(alternative series title - "You Can't Do It All or Maybe You Can If You Do It Right.")
Most of us are not professional athletes who can dedicate our entire day to training. In order to maximize the benefits of our limited training time we need to train hard but we also need to train smart. Training smart means doing the right things at the right times at the right volume/intensity.
So just how do we determine what all this "right stuff" is. I don't think anyone has figured out ALL the right stuff, but fortunately, there is a wealth of data and research in athletic performance that we can appropriate for BJJ that will let us postulate some general rules of thumb. When we combine these general rules with observation of what is consistently working in the grappling and MMA communities we can map out some suggestions for a training program that may not have ALL the answers but will be a significant leap beyond "Just Do It."
The first step in developing a good training program is to determine where you currently are - only then can you can make logical decisions on what should come next. We do this by performing an Assessment. An assessment helps to determine your individual needs. Some players gas early, other players may get manhandled and pushed around, and others lose matches because their skills are not up to par, alternatively the super-technical guy may be continuously fighting injuries because of strength deficits/imbalances. Even though we are all athletes in the same sport we are not all at the same place on our journey. We need to determine at an individual level what we need most to advance to the next level.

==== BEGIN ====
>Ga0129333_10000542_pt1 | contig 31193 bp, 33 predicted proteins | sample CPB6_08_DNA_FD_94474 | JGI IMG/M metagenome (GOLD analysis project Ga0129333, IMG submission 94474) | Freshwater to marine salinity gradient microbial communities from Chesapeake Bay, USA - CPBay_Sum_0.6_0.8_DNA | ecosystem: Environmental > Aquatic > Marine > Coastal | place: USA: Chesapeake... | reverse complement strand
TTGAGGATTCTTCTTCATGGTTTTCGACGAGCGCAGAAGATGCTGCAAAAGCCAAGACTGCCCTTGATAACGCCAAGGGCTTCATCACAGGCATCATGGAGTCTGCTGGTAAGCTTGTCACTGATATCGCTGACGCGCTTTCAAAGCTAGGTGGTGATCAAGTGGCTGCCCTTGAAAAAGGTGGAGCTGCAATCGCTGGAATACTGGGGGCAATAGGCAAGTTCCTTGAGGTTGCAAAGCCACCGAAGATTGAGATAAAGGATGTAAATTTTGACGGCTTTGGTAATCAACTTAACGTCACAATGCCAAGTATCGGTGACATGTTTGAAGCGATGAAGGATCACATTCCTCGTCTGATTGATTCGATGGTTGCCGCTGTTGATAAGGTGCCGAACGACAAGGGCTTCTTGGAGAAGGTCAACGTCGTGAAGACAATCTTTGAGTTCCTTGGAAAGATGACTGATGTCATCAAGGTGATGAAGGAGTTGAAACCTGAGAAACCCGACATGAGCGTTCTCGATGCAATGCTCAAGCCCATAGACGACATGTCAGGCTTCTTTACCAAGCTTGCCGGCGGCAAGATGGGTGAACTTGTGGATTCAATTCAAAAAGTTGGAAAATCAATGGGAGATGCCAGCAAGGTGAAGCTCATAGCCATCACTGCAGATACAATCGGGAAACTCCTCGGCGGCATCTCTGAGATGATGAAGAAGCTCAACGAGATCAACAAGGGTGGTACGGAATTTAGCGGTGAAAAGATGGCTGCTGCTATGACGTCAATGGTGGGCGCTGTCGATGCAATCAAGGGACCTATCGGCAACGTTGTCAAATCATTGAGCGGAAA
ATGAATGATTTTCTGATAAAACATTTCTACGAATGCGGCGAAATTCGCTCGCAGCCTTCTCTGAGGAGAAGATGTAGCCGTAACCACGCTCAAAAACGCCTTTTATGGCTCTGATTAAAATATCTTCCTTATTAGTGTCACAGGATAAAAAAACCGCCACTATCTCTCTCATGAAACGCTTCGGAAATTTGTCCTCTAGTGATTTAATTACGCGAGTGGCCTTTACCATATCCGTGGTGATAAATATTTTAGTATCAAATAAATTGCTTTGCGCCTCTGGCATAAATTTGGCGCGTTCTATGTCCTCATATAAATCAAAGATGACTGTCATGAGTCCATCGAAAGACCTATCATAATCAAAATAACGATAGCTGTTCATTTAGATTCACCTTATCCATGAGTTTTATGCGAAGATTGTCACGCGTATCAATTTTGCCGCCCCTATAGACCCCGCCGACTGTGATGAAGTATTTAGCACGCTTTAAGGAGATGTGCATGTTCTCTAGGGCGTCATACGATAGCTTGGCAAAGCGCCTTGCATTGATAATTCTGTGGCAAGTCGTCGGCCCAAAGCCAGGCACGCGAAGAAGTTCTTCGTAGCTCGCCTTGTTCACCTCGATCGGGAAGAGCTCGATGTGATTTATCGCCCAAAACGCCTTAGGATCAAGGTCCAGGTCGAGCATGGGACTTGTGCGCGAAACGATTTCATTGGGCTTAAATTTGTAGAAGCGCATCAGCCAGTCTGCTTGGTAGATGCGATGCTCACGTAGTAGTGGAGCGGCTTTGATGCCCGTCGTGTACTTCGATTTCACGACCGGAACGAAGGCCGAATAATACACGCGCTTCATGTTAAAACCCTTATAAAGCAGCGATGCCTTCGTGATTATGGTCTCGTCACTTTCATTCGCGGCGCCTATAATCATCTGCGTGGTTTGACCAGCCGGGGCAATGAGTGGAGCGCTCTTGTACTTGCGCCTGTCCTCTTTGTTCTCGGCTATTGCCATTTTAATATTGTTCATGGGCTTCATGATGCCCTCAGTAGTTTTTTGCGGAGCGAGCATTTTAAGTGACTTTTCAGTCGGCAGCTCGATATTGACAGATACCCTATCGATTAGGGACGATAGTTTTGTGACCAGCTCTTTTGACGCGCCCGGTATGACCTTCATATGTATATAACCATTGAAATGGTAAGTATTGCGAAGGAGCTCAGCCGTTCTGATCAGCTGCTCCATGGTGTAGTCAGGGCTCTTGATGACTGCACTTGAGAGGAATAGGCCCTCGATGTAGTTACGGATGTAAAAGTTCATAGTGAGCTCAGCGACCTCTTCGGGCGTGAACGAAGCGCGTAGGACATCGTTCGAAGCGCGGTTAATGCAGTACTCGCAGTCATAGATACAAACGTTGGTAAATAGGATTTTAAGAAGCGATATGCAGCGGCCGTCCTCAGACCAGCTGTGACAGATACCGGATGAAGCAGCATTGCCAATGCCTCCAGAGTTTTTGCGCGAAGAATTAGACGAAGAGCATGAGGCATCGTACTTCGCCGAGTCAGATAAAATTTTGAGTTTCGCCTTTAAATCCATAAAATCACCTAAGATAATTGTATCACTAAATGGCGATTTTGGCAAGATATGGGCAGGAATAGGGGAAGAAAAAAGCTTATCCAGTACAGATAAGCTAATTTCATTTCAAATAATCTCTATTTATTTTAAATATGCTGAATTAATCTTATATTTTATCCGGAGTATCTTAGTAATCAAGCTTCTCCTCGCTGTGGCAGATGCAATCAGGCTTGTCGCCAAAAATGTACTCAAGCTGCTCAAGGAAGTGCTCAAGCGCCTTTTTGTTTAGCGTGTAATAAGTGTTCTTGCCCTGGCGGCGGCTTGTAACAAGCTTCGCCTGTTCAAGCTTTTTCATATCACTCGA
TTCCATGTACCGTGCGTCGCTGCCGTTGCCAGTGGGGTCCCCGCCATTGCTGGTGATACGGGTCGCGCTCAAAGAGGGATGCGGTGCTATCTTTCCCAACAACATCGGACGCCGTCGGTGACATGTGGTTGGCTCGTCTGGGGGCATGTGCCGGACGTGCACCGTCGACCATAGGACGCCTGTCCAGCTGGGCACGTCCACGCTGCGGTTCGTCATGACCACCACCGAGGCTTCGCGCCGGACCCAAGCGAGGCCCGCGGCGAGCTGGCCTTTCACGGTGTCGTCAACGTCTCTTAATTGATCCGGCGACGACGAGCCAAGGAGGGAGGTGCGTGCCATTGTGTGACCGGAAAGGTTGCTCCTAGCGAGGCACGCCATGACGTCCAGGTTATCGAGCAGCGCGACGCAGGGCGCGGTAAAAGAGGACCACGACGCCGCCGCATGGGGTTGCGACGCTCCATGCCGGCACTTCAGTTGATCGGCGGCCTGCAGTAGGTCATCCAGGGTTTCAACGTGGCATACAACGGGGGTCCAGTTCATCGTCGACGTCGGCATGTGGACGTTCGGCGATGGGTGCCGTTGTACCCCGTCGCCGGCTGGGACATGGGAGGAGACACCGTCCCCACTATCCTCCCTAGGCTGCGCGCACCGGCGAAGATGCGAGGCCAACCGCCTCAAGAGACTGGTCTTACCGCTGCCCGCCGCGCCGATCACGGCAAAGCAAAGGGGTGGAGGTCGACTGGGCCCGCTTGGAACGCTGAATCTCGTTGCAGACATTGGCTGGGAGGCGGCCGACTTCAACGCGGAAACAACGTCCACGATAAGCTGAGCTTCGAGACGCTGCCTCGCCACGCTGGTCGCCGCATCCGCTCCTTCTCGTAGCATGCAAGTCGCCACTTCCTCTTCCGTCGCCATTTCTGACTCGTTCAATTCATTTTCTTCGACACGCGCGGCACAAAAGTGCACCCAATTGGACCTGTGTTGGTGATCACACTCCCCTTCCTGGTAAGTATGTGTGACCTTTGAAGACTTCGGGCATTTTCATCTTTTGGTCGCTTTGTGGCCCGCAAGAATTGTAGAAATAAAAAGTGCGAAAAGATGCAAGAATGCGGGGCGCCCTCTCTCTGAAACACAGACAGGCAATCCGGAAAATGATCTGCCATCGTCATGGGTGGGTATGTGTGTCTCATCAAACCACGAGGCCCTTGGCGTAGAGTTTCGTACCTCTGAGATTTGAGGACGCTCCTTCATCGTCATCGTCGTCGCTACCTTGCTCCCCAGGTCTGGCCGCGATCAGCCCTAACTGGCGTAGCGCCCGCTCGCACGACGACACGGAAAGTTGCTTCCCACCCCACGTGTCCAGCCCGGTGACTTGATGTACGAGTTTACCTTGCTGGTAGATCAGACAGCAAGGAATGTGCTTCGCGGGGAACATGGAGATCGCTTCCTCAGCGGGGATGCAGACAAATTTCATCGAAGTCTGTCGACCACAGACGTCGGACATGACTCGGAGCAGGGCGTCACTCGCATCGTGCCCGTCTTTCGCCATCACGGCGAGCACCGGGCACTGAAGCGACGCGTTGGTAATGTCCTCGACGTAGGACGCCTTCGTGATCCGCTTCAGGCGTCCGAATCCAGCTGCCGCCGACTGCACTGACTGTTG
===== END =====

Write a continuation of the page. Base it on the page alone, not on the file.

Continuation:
This is where I am going to suggest a few "rules of thumb" for determining where you are. First, the nature of our sport means that we are ALWAYS going to put skill/technique work at the top of the list and work it year round (no true off season). Second, low intensity flexibility work (such as light yoga) is almost always good for recovery and is recommended - that said everyone has varying levels of base flexibility that can be improved with regular stretching but BJJ in general does not require you to be able to do the splits or put your leg behind your head.
This leaves us with the big 3 training variables: Cardio, Basic Strength, and Explosive Power.
(next post in this series - Cardio Assessment)